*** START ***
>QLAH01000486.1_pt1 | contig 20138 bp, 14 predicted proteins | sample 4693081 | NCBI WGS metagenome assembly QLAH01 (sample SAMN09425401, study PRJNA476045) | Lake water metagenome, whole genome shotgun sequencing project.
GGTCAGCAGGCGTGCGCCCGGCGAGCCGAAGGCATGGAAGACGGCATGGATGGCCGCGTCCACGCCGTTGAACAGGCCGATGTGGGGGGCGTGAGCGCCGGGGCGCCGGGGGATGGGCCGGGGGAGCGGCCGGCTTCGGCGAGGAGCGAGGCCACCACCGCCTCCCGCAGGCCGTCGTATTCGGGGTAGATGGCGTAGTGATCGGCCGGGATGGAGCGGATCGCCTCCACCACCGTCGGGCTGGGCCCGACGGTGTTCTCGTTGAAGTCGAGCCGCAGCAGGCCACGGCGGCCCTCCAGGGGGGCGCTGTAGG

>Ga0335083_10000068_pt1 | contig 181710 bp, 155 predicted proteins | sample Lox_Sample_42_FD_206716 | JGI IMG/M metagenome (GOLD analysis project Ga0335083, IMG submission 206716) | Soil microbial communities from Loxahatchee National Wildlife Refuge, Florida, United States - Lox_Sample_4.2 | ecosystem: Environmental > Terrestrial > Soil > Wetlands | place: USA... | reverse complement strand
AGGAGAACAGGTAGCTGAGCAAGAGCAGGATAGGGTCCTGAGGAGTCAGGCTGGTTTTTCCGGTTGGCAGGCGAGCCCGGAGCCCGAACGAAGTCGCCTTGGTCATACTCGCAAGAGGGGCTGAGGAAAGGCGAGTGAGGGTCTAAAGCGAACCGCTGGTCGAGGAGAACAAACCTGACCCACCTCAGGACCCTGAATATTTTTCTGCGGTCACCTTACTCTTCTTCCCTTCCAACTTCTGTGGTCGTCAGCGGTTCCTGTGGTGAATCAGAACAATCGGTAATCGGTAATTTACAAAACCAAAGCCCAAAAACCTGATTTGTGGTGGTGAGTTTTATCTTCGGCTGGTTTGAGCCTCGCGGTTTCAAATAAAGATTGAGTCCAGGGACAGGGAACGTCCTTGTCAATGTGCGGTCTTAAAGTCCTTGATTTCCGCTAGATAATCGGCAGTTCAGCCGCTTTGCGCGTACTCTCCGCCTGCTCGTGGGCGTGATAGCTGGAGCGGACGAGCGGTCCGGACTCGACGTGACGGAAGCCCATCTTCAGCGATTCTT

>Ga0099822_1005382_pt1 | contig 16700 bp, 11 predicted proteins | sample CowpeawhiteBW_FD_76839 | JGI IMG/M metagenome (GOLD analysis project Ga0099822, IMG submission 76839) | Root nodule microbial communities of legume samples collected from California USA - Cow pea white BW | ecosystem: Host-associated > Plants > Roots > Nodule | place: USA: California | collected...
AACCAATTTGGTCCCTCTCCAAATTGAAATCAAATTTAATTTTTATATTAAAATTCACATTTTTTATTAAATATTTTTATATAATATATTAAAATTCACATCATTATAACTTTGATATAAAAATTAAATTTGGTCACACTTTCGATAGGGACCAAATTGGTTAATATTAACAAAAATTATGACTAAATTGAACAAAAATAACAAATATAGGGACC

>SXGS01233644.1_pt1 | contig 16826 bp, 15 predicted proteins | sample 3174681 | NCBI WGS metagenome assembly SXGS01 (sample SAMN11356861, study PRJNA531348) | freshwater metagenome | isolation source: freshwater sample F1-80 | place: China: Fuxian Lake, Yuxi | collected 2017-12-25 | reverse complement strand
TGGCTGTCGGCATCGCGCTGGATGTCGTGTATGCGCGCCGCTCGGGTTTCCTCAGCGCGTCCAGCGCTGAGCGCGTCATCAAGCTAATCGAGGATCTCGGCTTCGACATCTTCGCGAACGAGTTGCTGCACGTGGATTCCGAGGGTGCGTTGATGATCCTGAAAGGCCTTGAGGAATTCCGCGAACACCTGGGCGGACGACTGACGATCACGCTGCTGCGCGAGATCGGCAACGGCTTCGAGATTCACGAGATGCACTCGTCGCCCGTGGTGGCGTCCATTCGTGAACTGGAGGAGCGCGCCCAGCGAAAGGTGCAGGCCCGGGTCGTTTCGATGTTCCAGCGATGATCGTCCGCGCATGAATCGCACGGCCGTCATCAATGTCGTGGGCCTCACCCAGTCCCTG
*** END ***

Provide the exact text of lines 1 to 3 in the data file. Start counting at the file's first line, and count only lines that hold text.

>QLAH01000486.1_pt1 | contig 20138 bp, 14 predicted proteins | sample 4693081 | NCBI WGS metagenome assembly QLAH01 (sample SAMN09425401, study PRJNA476045) | Lake water metagenome, whole genome shotgun sequencing project.
GGTCAGCAGGCGTGCGCCCGGCGAGCCGAAGGCATGGAAGACGGCATGGATGGCCGCGTCCACGCCGTTGAACAGGCCGATGTGGGGGGCGTGAGCGCCGGGGCGCCGGGGGATGGGCCGGGGGAGCGGCCGGCTTCGGCGAGGAGCGAGGCCACCACCGCCTCCCGCAGGCCGTCGTATTCGGGGTAGATGGCGTAGTGATCGGCCGGGATGGAGCGGATCGCCTCCACCACCGTCGGGCTGGGCCCGACGGTGTTCTCGTTGAAGTCGAGCCGCAGCAGGCCACGGCGGCCCTCCAGGGGGGCGCTGTAGG

>Ga0335083_10000068_pt1 | contig 181710 bp, 155 predicted proteins | sample Lox_Sample_42_FD_206716 | JGI IMG/M metagenome (GOLD analysis project Ga0335083, IMG submission 206716) | Soil microbial communities from Loxahatchee National Wildlife Refuge, Florida, United States - Lox_Sample_4.2 | ecosystem: Environmental > Terrestrial > Soil > Wetlands | place: USA... | reverse complement strand